Referring to FIG. 3, there is shown the first step in this process. This first step comprises the coating of the top and bottom surfaces of a silicon wafer 16 with a layer of silicon nitride 18 and 18'. The silicon nitride can suitably be produced by the reaction of silicon hydride and ammonia at 820°C, the process being carried out in a suitable conventional vapor deposition chamber. On both silicon nitride layers 18 and 18', there are placed a photoresist layer 20 by a suitable technique such as spinning. The resist layers may suitably have a thickness of about 1,000A. The photoresist layer 20 on layer 18' is exposed in a pattern as shown in FIG. 4 wherein there are provided an array of rectangular openings 24 which may suitably have dimensions of about 4-25 mils by 4-25 mils. The exposure of photoresist layer 20 in accordance with the pattern shown in FIG. 4 results in the arrangement shown in FIG. 5 wherein there are now provided exposed areas 26 on the lower silicon nitride layer 18' which have the same configuration as windows 24. The lower silicon nitride layer 18" is now subjected to an etching solution such as hydrogen fluoride to etch dissolve the exposed portions of the silicon nitride. After the exposed portions of silicon nitride have been removed, as shown in FIG. 6 and photoresist layer 20 on the bottom surface as shown in FIG. 7, the silicon directly above the exposed portions is subjected to a treatment by an etching solution which may suitably be a 30% sodium hydroxide solution or pyrocatechol-ethylene diamine. The structure resulting from the silicon etching is shown in FIG. 8. There thereby results the production of thin windows 28 consisting only of the silicon nitride of layer 18.
FIG. 9 shows one of these windows in greatly expanded scale subjected to an electron beam 30, there having been placed an electron resist layer 22 on layer 18. It is seen that, with the resulting structure shown in FIG. 9, there can be effected the production of a very high resolution exposure of electron resist 22 since backscattering of electrons due to the thinness of substrate layer 18 is substantially eliminated. After the resist portion over window 28 is exposed and removed by a suitable solvent, metal or other material can be laid down such as by evaporation onto the exposed portion whereby there results the structure shown in FIG. 10 wherein the material such as metal layer 32 rests upon the unexposed portions of resist layer 22 and at the exposed portion is deposited on the silicon nitride layer 18. There now merely remains the dissolution of the remainder of resist layer 22 and the removal of the portions of metal layer 32 on the resist layer whereby there results the structure shown in FIG. 11. FIG. 12 is a plan view of the pattern of metal or other material lines which can result from the inventive method as shown hereinabove.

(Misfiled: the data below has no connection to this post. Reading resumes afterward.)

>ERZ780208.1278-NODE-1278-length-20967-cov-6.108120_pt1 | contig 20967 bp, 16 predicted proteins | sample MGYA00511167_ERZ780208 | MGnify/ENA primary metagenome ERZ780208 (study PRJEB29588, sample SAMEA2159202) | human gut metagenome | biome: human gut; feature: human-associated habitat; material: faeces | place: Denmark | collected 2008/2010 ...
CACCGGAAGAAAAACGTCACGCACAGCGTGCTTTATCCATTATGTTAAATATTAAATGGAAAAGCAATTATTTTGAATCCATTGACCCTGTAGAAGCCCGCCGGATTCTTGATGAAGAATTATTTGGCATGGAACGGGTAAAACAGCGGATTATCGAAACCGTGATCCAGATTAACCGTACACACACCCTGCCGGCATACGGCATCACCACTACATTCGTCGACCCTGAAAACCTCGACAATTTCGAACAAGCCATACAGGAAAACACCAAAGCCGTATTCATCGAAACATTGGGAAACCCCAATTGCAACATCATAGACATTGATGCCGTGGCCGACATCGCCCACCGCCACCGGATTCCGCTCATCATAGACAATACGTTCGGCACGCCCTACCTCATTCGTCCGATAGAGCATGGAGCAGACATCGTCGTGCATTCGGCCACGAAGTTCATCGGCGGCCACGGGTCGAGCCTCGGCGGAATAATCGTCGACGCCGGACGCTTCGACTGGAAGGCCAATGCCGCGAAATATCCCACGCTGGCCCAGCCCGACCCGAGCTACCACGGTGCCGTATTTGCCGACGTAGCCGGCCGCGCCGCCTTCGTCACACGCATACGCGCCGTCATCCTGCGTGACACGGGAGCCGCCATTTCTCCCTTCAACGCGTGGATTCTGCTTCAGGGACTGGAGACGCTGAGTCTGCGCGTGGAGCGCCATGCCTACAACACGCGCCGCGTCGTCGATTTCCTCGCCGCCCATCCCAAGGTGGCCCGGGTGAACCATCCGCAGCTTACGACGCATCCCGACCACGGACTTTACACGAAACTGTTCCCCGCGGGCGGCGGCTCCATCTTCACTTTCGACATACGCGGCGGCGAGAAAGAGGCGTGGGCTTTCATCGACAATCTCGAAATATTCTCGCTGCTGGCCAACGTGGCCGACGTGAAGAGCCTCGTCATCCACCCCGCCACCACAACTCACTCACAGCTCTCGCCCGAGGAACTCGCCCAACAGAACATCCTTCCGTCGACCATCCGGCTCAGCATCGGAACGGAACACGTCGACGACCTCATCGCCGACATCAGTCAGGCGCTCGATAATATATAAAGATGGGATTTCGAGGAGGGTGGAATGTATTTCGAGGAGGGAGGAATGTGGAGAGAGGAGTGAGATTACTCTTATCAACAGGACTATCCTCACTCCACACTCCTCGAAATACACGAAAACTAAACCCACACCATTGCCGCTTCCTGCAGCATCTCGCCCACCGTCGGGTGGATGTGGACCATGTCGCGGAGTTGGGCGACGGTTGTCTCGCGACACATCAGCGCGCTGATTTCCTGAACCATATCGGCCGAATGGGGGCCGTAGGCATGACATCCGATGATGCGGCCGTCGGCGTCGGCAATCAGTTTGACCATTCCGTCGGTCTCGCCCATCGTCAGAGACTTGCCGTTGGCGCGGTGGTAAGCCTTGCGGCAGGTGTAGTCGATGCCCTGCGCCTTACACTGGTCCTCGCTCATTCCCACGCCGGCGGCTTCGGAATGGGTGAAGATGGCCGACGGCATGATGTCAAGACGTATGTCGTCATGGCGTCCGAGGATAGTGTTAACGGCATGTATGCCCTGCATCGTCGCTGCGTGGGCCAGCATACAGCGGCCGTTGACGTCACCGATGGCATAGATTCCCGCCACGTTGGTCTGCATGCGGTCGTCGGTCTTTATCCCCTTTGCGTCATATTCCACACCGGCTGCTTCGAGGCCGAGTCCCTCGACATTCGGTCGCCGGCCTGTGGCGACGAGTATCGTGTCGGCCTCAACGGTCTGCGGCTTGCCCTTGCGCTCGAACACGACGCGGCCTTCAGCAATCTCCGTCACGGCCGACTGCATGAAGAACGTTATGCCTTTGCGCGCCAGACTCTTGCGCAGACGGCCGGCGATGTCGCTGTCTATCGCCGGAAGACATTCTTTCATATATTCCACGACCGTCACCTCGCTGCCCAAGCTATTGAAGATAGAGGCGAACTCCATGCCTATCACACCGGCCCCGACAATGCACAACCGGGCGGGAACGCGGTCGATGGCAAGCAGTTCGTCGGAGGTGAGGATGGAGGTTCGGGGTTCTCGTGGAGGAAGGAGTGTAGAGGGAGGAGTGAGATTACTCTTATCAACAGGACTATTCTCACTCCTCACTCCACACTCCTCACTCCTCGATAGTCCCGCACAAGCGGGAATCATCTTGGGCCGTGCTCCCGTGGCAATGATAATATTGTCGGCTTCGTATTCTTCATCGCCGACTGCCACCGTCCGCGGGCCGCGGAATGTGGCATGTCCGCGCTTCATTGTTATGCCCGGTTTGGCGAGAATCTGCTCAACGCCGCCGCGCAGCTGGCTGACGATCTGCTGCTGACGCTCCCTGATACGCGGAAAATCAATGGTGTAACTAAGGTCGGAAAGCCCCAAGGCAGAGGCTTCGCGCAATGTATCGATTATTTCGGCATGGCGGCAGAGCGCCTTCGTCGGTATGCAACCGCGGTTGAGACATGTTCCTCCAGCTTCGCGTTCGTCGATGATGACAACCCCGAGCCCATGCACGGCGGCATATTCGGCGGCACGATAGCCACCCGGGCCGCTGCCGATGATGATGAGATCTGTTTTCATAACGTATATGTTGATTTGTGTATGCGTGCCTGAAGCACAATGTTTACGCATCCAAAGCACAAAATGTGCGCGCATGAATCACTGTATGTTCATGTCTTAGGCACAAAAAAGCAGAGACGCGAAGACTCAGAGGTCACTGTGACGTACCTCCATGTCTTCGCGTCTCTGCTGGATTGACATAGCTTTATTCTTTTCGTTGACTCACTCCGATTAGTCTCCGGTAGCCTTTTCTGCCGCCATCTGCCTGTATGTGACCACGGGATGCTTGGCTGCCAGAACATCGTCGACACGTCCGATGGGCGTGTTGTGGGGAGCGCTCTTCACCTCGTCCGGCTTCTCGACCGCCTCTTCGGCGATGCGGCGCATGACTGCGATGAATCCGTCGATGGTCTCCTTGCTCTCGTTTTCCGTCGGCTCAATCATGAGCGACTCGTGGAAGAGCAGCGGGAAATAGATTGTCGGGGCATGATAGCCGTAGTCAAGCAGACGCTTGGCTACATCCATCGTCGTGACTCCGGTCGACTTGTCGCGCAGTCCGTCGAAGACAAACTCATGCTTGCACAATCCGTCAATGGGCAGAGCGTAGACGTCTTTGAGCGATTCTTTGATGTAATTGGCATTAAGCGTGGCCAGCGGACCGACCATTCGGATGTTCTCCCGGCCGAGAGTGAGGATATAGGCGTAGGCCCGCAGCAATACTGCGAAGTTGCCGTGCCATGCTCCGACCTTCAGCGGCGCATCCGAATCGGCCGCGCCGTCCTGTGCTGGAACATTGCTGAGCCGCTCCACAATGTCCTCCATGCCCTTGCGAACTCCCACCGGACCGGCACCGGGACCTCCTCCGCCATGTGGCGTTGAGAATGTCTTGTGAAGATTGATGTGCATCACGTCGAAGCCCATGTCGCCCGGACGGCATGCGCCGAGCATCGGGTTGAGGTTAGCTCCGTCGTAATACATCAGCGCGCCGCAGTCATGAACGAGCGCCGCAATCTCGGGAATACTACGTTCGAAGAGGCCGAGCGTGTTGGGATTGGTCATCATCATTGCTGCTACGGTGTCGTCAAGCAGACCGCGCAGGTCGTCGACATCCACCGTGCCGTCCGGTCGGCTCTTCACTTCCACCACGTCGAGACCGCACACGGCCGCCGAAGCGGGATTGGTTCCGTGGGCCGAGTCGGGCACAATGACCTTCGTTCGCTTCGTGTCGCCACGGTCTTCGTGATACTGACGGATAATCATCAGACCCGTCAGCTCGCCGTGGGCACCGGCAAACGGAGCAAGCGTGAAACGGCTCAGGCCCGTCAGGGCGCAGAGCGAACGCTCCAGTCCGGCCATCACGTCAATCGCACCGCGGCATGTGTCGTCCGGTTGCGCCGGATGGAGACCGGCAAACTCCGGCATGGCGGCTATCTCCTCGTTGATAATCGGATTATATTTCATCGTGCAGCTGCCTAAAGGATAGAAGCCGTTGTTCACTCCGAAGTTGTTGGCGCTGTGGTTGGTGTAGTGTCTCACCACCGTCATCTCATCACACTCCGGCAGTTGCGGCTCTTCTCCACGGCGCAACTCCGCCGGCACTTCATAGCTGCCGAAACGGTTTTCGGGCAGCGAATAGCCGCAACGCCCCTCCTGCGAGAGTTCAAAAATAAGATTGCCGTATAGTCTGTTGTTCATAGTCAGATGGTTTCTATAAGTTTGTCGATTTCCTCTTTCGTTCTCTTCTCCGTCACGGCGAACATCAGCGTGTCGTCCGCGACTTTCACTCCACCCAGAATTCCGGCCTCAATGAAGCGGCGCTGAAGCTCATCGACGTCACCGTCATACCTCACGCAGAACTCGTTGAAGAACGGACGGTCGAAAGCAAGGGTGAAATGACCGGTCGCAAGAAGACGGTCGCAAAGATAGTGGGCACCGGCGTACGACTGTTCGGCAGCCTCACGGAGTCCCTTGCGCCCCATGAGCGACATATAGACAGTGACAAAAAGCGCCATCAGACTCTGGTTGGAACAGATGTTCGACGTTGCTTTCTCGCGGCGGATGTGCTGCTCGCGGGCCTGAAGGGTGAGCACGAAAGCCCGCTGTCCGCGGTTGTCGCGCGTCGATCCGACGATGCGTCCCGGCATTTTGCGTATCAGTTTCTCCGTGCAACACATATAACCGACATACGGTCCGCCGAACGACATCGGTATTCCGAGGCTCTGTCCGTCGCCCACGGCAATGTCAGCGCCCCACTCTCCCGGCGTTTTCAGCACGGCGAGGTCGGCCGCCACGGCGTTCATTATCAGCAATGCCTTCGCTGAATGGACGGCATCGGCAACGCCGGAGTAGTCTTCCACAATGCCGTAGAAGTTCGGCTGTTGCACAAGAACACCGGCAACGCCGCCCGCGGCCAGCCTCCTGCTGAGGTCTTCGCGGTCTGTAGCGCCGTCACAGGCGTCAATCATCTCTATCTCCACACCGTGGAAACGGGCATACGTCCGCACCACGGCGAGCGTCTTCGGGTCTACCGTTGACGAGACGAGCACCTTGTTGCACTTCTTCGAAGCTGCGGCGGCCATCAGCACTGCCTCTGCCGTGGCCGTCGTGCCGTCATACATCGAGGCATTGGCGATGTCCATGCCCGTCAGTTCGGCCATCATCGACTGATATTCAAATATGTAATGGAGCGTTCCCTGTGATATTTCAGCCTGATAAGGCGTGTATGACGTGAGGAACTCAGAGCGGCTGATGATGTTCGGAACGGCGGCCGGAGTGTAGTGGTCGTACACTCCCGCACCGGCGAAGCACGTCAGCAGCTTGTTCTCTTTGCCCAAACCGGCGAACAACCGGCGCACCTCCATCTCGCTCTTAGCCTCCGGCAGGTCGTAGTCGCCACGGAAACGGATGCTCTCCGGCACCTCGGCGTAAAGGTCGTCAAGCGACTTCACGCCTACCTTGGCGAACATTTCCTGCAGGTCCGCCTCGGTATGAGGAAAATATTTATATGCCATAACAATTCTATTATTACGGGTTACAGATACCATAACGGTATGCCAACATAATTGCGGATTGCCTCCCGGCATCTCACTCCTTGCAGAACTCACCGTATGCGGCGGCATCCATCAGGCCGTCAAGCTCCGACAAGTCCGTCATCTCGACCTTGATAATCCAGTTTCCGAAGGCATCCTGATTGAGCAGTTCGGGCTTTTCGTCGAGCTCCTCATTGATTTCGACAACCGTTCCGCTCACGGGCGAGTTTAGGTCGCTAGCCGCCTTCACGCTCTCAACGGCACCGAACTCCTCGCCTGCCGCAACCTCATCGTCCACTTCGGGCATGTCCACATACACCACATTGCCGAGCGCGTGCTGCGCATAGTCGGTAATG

In carrying out the above-described process for producing the silicon nitride, any suitable photoresist such as AZ1350, KMER, etc., manufactured by Eastman Kodak Company can be used for masking the silicon nitride layer 18 on the bottom surface of the silicon. The solvent for removing this resist can be suitably one such as Stoddard developer and Shipley 1350 developer. A resist for the surface receiving the electron beam may suitably be one such as polymethyl methacrylate, and a solvent for removing this resist suitably being trichloroethylene. The electron beam apparatus can be of the type manufactured by the Cambridge Scientific Instrument Company and its use can be as described in the publication of T. P. Chang entitled "Device Fabrication Using Scanning Electron Beam System," Proceedings of 4th Scanning Electron Microscope Symposium, IIT Research pages 417-424, dated 1971.
As has been mentioned hereinabove, within the purview of the inventive concept, there is contemplated the use of a thin substrate in an electron beam fabrication technique to substantially minimize backscatter of electrons to thereby consequently commensurately reduce exposure of the resist. In this connection, there has been described the preparation of an example of a thin substrate. However, it is to be realized that many materials may be suitable for this purpose such as other inorganic films or organic polymers which can be provided in extremely thin layers such as 1000A, a typical example of such an inorganic film being Al2 O3.
While the invention has been particularly shown and described with reference to preferred embodiments thereof, it will be understood by those skilled in the art that the foregoing and other changes in form and details may be made therein without departing from the spirit and scope of the invention.
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|U.S. Classification||216/2, 430/942, 430/314, 216/12, 430/165, 430/296, 257/E21.223, 430/272.1, 430/312, 430/503, 430/329, 427/552, 430/5, 430/167, 430/269, 257/E21.295, 257/E21.03, 438/703, 430/502, 430/319|
|International Classification||H01L21/306, G03F7/095, B23K15/08, H01L21/3205, H01L21/027|
|Cooperative Classification||Y10S430/143, G03F7/0957, H01L21/32051, H01L21/0277, B23K15/08, H01L21/30608|
|European Classification||B23K15/08, G03F7/095R, H01L21/027B6C, H01L21/3205M, H01L21/306B3|